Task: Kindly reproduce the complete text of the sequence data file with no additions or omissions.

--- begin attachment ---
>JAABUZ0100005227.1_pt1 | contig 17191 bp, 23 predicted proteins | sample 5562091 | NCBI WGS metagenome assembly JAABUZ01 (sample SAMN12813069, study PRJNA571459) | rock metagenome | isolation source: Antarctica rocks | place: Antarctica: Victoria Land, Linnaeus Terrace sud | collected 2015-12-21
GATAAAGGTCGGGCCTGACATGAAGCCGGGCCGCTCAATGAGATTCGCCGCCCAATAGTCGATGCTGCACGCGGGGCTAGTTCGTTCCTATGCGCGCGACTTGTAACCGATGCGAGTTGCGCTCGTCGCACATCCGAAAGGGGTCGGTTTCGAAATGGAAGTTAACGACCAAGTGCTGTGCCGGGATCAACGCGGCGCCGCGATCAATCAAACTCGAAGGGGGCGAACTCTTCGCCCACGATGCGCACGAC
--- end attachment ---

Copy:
>JAABUZ0100005227.1_pt1 | contig 17191 bp, 23 predicted proteins | sample 5562091 | NCBI WGS metagenome assembly JAABUZ01 (sample SAMN12813069, study PRJNA571459) | rock metagenome | isolation source: Antarctica rocks | place: Antarctica: Victoria Land, Linnaeus Terrace sud | collected 2015-12-21
GATAAAGGTCGGGCCTGACATGAAGCCGGGCCGCTCAATGAGATTCGCCGCCCAATAGTCGATGCTGCACGCGGGGCTAGTTCGTTCCTATGCGCGCGACTTGTAACCGATGCGAGTTGCGCTCGTCGCACATCCGAAAGGGGTCGGTTTCGAAATGGAAGTTAACGACCAAGTGCTGTGCCGGGATCAACGCGGCGCCGCGATCAATCAAACTCGAAGGGGGCGAACTCTTCGCCCACGATGCGCACGAC